Rob commenced the laborious task of completely disassembling the Henderson and inspecting every part. It was during this stage that it was discovered that the deterioration of our Henderson was much greater than originally thought. Throughout, Rob chronicled his work in photographs which he forwarded to the Museum on a regular basis. Every part was inspected, cleaned, repaired where necessary or replaced as required. Parts that could not be salvaged were either replicated by Rob or, when available, replaced through his network of contacts in the vintage motorcycle fraternity.
One of the original goals of the Museum was to not only have our Henderson restored to its original condition, but to retain and preserve some of the existing elements that reflected its life as an OPP vehicle. During his restoration, Rob collaborated with curator Chris Johnstone to ensure that this history was preserved. An example of this can be seen just under the fuel tanks, where the handle of the fuel shut-off had been repaired by soldering a 1977 penny in its place – a creative repair dating to McKie’s time with the motorcycle where the correct handle was either unavailable or too expensive. This is a modification that Museum staff opted to maintain as a nod to McKie’s contribution.
Although all the internal mechanical components are in place, it has been restored to a non-operating condition. There are numerous logistical, risk and liability issues, as well as mechanical concerns, in attempting to operate a vehicle of this age and value, on a very occasional basis, and the Museum decided against it.
On May 28th, during a gathering in the auditorium at OPP General Headquarters to introduce the new Museum display, OPP Commissioner Vince Hawkes and Friends Board Secretary Len Aitchison, unveiled the restored Henderson. Afterwards, Len presented a mounted photograph of the bike with a certificate of appreciation from the Friends and the Museum to Rob Olsen and his assistant Elliott Stevenson. Rob said he had developed a connection with the bike and was sorry to part with it, but knew it was ‘going home’. Following the event, the bike drew a sizable crowd and Rob stood by to answer many questions.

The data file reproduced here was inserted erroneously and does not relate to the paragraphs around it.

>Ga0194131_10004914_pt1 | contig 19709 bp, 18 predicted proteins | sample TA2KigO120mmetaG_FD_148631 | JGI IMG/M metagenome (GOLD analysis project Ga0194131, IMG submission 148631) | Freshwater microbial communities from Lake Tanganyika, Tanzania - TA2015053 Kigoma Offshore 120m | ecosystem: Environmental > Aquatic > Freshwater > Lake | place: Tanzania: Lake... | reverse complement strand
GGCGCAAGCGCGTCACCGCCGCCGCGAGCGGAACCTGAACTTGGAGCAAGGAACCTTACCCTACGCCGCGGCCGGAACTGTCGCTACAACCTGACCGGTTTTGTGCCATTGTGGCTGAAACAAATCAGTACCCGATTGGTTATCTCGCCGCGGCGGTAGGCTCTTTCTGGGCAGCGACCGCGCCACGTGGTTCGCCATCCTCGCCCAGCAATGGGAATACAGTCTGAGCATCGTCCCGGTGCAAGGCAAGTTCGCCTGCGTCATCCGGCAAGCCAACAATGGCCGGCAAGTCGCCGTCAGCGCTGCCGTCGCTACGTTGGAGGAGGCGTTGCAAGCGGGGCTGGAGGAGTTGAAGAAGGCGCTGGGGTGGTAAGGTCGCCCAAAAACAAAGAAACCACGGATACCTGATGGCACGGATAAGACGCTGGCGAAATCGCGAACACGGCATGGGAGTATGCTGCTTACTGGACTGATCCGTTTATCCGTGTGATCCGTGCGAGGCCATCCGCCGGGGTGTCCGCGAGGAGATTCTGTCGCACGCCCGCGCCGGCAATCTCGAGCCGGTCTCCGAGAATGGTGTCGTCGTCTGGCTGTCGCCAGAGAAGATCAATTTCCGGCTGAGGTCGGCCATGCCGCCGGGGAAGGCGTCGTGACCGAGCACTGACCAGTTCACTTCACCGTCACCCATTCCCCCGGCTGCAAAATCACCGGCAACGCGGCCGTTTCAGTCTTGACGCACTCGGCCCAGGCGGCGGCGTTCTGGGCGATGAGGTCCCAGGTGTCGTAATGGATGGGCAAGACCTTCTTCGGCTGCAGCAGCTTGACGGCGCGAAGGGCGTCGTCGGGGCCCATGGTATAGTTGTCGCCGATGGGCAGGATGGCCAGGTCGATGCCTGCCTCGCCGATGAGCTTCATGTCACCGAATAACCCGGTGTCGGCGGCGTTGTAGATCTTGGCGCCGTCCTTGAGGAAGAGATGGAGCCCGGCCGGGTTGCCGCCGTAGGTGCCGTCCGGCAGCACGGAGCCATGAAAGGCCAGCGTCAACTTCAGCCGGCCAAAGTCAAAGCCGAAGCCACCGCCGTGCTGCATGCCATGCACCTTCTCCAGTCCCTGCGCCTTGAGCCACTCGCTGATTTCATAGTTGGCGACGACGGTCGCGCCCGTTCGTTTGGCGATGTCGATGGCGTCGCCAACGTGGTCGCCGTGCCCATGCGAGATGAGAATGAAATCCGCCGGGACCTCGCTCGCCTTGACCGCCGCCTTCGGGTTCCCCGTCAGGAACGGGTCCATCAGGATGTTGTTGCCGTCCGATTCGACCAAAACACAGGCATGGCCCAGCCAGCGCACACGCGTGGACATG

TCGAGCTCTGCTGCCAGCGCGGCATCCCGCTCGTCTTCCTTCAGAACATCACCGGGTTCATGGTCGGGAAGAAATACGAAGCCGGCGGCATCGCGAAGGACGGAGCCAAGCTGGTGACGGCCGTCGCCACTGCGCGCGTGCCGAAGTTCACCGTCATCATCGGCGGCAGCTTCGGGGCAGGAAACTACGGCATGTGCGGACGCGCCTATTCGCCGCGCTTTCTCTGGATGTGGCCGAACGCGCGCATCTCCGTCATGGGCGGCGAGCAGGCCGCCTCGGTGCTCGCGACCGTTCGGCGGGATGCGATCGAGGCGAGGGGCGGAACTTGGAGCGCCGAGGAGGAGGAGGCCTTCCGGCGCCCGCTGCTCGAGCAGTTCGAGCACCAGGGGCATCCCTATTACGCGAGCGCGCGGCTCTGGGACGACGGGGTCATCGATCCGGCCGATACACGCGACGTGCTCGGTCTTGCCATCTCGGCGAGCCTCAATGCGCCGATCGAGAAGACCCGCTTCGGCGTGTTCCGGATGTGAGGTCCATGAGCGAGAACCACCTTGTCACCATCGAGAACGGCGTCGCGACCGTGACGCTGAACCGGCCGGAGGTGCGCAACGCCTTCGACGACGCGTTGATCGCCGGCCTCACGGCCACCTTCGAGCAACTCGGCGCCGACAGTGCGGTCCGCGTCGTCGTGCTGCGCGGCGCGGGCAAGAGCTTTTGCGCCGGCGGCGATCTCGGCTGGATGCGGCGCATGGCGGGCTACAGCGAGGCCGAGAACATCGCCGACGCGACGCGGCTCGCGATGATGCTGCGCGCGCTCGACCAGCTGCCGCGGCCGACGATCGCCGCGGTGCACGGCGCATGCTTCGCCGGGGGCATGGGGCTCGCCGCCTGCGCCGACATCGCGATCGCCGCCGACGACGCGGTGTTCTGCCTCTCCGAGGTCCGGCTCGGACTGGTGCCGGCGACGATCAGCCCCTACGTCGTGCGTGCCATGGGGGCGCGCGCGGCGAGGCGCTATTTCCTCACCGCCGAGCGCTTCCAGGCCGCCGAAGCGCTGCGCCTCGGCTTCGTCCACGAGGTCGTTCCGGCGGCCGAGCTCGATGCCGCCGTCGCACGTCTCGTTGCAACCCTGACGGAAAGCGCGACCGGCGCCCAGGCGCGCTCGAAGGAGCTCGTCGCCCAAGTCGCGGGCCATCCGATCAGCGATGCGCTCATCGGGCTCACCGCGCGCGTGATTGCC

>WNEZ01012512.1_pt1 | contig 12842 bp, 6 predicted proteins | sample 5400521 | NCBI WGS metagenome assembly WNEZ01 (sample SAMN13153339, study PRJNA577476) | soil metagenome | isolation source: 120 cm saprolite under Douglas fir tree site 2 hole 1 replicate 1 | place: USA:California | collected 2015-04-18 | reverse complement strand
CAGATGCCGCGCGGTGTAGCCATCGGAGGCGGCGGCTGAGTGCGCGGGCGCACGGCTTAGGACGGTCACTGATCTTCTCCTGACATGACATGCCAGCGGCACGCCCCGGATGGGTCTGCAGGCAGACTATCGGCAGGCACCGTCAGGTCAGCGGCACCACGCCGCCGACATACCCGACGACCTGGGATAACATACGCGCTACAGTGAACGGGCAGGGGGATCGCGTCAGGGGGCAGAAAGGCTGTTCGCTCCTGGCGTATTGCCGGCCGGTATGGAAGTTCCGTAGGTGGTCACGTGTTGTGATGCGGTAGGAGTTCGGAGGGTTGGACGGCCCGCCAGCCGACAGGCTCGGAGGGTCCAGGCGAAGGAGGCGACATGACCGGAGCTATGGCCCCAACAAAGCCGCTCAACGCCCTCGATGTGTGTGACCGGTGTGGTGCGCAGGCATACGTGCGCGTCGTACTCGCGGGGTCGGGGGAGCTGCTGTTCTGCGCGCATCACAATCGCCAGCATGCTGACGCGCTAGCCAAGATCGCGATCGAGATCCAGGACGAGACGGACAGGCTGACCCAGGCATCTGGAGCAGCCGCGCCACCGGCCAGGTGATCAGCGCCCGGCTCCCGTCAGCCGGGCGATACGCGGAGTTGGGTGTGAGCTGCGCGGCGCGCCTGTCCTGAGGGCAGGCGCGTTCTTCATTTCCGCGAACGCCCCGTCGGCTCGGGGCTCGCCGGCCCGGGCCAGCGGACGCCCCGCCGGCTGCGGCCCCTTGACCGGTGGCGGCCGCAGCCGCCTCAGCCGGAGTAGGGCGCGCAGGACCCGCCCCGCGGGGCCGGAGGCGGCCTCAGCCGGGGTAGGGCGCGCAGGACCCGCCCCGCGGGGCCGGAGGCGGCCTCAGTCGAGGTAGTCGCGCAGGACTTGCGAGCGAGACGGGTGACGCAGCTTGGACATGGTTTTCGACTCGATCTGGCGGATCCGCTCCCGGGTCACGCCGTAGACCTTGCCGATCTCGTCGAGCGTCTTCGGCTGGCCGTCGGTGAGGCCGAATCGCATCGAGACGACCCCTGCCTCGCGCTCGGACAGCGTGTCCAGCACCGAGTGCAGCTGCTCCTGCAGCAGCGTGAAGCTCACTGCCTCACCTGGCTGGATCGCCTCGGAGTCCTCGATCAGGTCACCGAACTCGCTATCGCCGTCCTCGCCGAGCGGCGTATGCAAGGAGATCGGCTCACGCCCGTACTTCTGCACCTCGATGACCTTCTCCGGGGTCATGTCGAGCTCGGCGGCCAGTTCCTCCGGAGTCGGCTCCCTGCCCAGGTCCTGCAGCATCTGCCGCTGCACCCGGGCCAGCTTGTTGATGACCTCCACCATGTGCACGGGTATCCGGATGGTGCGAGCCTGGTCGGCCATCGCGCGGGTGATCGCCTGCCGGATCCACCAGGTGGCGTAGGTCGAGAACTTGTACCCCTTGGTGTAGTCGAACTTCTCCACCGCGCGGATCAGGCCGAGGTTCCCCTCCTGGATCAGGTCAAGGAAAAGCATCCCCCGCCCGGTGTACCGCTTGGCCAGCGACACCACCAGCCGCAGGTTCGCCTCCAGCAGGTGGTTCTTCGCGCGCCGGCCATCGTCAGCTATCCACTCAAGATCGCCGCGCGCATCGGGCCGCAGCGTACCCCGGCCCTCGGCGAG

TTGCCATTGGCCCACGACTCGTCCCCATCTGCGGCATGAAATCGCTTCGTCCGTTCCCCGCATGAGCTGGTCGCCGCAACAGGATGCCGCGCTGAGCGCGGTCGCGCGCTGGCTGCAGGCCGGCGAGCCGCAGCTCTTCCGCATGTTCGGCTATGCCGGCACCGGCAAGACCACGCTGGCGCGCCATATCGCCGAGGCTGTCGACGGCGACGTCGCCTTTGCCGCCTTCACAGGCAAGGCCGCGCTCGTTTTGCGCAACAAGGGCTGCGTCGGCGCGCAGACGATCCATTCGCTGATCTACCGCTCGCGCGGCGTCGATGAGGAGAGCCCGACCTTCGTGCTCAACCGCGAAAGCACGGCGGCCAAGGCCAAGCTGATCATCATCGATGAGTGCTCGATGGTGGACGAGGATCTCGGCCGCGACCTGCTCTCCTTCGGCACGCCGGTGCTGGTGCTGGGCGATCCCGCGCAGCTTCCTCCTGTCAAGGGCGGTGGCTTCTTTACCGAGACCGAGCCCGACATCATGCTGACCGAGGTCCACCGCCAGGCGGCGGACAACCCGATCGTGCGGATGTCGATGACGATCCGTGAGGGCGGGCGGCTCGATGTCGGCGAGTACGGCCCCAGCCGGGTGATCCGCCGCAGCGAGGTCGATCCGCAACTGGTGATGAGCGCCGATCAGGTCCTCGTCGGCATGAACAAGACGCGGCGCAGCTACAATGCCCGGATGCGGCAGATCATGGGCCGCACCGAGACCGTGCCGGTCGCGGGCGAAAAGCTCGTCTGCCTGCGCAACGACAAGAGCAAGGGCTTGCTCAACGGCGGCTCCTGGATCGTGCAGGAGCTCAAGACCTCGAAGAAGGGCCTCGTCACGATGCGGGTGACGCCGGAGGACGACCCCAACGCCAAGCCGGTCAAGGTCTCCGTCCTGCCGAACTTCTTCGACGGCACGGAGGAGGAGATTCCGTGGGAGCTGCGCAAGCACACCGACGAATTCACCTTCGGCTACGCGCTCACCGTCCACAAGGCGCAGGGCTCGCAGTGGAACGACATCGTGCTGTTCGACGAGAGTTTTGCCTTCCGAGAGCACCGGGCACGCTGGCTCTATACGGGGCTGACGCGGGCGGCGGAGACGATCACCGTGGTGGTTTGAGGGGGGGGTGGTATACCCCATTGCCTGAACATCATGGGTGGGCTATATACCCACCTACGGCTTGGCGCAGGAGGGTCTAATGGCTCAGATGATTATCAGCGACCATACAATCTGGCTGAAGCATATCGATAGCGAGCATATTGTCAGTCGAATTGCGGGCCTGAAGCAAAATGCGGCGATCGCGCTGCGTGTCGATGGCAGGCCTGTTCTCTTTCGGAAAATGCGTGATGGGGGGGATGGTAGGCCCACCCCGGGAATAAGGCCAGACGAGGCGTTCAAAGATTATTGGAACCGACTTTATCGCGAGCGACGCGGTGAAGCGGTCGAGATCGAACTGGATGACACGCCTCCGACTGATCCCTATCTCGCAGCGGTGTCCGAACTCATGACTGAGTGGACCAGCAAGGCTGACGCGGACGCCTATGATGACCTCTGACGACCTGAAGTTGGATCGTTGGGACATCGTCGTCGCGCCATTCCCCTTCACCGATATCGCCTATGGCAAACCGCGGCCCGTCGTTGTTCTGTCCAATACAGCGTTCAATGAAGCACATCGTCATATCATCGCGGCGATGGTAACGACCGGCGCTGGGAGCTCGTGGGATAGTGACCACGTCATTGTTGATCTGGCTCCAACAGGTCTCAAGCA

The Henderson is now back on display in the Museum, both restored to its original colour and condition as well as preserved, which will minimize any further deterioration. It will stand as a proud element of the Museum’s collection of artifacts of OPP history long into the future. Friends of The OPP Museum was honoured to partner with The OPP Museumin its largest undertaking to date. The almost $30,000 restoration cost was made possible by the generous donations of Friends members and supporters, particularly the annual Pedal For the Past Bike Ride. Additionally, both Friends and the Museum are grateful for the efforts and commitment of Rob Olsen and his team in restoring the Henderson. He has every reason to be justifiably proud of his work.
In spite of the considerable logistics and planning involved, the Museum hopes to take the Henderson to a limited number of events where it, and its unique place in OPP history, can be showcased.